If one closes one’s eyes an imprint of the previous image perceived can be viewed on the black of one’s eyelids. We have no control over the image, it is a static, ever-diminishing light bereft of colour and piquancy. This is the latent world that Haneke traps the piano teacher within.
One would be forgiven for omitting her name. Professor Kohut might as well have been christened with her eventual professional title. Haneke portrays the abstracted piano teacher as a eunuch to her matriarchal mother’s commands. She is impotent to question her mother’s demands; instead she adorns her mother’s choice in apparel, and remains in constant availability but for revelling in a few deviant pleasures.
It is no coincidence that the Professor venerates Schumann and his composition ‘Fantasie in C Major’, written in the onset of his mental decline. She iterates his knowledge that he is no longer in the prime of his youth and contends with the belief that he has a last impetuosity, one last twilight, before he dries up. Yet, perhaps this is the Professor’s first. Her battle lies in that she fails to experience; she impassively views life as a set of instructions like the chords of sheet music. When she loves she enforces a written code of practice on her lover, unable to tolerate instinctive displays of affection.
Until the virile young Walter Klemmer is computed as a potential target of her perverse desires, the Professor’s sexual urges are sated with a shroud between heated passion and her unflinching expressions; whether that be a television screen showing pornography, sniffing the semen on a used tissue, or the car window of a couple in the midst of intercourse. They can lead her to an explosion of gratification, but not punctuated by a typical climax but by a perfunctory body movement. Haneke harnesses her sexual emotion; her face remains unaltered as urinating, choking or vomiting yield the release of her pleasure.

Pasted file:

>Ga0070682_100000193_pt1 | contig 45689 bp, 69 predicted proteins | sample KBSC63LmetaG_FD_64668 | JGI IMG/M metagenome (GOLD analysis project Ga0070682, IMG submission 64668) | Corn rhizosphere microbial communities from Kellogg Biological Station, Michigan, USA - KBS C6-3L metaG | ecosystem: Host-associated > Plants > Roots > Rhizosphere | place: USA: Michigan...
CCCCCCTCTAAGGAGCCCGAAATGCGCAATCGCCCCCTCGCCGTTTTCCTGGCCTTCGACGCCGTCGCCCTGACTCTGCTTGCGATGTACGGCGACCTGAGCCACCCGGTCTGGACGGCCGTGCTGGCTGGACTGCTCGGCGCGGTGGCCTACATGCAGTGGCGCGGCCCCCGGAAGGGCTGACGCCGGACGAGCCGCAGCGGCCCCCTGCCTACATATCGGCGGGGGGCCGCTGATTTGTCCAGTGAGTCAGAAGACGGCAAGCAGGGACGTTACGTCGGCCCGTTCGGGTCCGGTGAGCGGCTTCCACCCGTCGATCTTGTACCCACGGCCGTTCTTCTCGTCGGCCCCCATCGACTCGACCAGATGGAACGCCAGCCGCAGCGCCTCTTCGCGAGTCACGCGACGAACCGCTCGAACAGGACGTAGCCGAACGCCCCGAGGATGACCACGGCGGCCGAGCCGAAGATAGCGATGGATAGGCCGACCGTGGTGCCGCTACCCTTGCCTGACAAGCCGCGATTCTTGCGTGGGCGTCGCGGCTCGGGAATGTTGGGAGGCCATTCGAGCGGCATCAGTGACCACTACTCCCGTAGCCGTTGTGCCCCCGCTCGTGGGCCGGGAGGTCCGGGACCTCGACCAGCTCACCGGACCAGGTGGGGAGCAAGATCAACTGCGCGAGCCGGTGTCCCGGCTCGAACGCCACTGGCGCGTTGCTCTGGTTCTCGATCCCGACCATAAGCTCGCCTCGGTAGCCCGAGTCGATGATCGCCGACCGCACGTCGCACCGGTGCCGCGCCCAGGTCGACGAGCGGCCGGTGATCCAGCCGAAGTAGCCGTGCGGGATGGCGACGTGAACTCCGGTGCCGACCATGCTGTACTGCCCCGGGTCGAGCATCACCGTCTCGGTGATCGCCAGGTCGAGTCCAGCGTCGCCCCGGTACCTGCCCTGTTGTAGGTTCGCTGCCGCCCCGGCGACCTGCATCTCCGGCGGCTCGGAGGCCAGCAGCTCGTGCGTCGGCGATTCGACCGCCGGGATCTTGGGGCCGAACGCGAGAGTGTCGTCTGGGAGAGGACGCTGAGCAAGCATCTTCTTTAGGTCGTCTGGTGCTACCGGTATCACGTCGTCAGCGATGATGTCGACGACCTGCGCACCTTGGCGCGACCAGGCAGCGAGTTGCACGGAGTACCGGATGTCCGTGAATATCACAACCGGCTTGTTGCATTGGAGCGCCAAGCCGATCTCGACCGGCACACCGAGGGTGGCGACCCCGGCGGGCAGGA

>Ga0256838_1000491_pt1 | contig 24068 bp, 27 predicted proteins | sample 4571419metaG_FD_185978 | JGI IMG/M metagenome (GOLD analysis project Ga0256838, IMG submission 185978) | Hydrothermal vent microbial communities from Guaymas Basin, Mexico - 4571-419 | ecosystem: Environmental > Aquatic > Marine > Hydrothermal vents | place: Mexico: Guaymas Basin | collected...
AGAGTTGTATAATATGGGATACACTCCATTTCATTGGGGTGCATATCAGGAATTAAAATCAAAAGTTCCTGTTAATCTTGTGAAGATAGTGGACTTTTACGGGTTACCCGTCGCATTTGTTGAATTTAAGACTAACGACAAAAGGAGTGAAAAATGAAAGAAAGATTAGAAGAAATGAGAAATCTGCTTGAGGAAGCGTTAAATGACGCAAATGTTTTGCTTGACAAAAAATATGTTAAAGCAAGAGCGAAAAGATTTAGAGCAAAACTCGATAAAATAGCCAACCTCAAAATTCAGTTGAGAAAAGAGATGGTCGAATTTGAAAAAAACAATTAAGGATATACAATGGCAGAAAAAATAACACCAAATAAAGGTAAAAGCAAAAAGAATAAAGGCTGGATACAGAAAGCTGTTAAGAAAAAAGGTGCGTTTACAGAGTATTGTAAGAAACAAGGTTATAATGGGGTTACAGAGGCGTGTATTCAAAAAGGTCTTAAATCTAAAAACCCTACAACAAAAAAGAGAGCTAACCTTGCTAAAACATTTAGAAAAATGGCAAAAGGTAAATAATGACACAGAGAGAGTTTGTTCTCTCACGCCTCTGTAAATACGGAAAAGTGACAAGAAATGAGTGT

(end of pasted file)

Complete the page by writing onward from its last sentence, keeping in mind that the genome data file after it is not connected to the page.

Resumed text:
The novel of the same title, penned by German author Elfriede Jelinek explores the delivering, loss and consequences of control. There is constant competition for control in Haneke’s adaptation as the Professor’s one last twilight is unattainable without the subjugation of her mother’s imposing will. The Professor’s mother has prescribed years of debilitating mechanisms to keep her daughter under the strings of her command. In order to reverse this hegemony the Professor must initiate trivial battles; she purchases a new dress or remains out of reach for an evening, and alongside this incidental jockeying transpires the physical fights, the hair-ripping, slapping and the instruction for Klemmer to act as though her mother was absent – this an implicit instruction for Klemmer to dispose of her because of her omnipresence in her daughter’s life.
Violent gambits are neither just the means of the Professor’s combat, Klemmer fights to reassert his masculinity through physical force after he encounters humiliation at the hands of the Professor. This reassertion of machismo affirms his virility and his one unrivalled asset: youth.